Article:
Fr. John Hunwicke
Mine is a nation which has produced some magnificently Eminent Magicians. The great Tommy Cooper, and the recently deceased Paul Daniels, spring to mind. But neither of them was ever created a Cardinal Bishop, Presbyter, or Deacon, of the Holy Roman Church. Yet each of them was a masterly exponent of the the principle which, apparently, now animates some our most senior cardinals: Now you see it, now you don’t. The Magisterium pops up, and then as rapidly gets its head down again. One moment, the rabbit is in full view of the audience. The next, it is nowhere to be seen. “Magisterium? What Magisterium?” cries the Magician, carefully adjusting his zucchetto. “I think you must have been imagining it”.
Let me explain what I mean by giving two examples.
(1) In 2007, Benedict XVI restated (Sacramentum Caritatis para.29) the immemorial praxis of the Church, based upon the ipsissima verba Domini, articulated in successive magisterial documents, of declining to offer Holy Communion to unrepentant adulterers, i.e. “remarried” divorcees. But in 2016, nine years later, Francis published Amoris laetitia, which has been interpreted by many, both friends and critics, as opening a door to modification of that praxis; or as “generating processes” which must inevitably lead to its replacement.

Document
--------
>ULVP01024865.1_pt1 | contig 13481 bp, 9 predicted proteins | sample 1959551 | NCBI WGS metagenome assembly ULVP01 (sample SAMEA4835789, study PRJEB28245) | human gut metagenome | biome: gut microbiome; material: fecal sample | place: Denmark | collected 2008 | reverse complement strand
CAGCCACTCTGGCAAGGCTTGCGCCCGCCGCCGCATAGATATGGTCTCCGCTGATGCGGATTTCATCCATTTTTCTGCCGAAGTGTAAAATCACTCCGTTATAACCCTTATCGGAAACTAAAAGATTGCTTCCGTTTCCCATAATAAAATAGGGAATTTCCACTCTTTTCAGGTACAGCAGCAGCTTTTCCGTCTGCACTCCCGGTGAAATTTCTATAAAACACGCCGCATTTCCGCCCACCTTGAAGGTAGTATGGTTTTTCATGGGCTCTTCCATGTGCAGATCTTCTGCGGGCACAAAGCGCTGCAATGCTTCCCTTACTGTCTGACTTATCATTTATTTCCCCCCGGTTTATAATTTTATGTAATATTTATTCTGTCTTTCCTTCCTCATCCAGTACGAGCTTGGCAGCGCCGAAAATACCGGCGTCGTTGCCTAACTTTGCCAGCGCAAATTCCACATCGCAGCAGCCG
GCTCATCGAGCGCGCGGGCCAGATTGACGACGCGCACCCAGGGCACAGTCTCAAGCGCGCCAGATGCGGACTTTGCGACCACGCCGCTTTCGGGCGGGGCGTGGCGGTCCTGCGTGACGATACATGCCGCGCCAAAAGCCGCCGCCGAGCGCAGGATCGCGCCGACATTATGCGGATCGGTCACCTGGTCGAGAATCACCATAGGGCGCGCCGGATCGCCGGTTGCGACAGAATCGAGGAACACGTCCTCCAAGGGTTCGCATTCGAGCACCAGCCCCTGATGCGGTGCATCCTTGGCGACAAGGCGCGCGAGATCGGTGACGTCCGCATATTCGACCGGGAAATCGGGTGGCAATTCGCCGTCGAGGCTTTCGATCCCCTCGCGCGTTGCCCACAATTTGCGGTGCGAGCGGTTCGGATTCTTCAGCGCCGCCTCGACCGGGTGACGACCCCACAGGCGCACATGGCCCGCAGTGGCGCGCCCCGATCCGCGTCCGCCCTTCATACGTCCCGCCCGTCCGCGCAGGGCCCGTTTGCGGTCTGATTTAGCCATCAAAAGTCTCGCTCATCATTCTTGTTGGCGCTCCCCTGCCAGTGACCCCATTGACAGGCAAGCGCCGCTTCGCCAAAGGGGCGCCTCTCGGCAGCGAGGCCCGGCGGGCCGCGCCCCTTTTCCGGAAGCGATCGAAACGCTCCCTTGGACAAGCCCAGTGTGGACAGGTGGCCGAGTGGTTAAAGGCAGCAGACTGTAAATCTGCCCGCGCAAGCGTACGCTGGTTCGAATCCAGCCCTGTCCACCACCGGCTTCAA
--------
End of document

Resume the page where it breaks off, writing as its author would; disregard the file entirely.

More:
(2) In 2008, Benedict XVI introduced into the Extraordinary Form Liturgy a revised Prayer for the Jews (based upon Roman 11:25-26), doing so explicitly so as to resolve the controversies involving earlier forms of that Prayer. This is of significance because of the intimate connection between the Lex orandi and the Lex credendi. Indeed, both those who stand by Pope Benedict, and those who now collaborate to rubbish his pontificate, may be said to agree on the profound importance of this question (otherwise they wouldn’t keep on about it, would they?). Yet, in 2015, the English Bishops asked a Vatican sub-committee to “review” what a Roman Pontiff had enacted only seven years before. An accompanying document made clear that “review” meant “change”.
Any ecclesiology which can be adduced to give support to a situation in which, seven or even nine years after the act, a magisterial pronouncement or enactment of a Roman Pontiff, expressive of Scripture and of Apostolic Tradition, can be treated as so much disposable garbage, now you see it, now you don’t, is an ecclesiology which I, for one, repudiate from the bottom of my heart. And will continue to repudiate as widely and with as much energy as my advancing years allow me.
Some people tell me that the Graf von Schoenborn is a man of immense and winning personal charm. I can only say that when he gave that sweetly shifty smile and in effect told a questioner at the News Conference introducing Amoris laetitia “Well, dear, it’s all about development, don’tya know”, I found myself instantly convinced that I would not buy a second-hand can of baked beans from a man like that.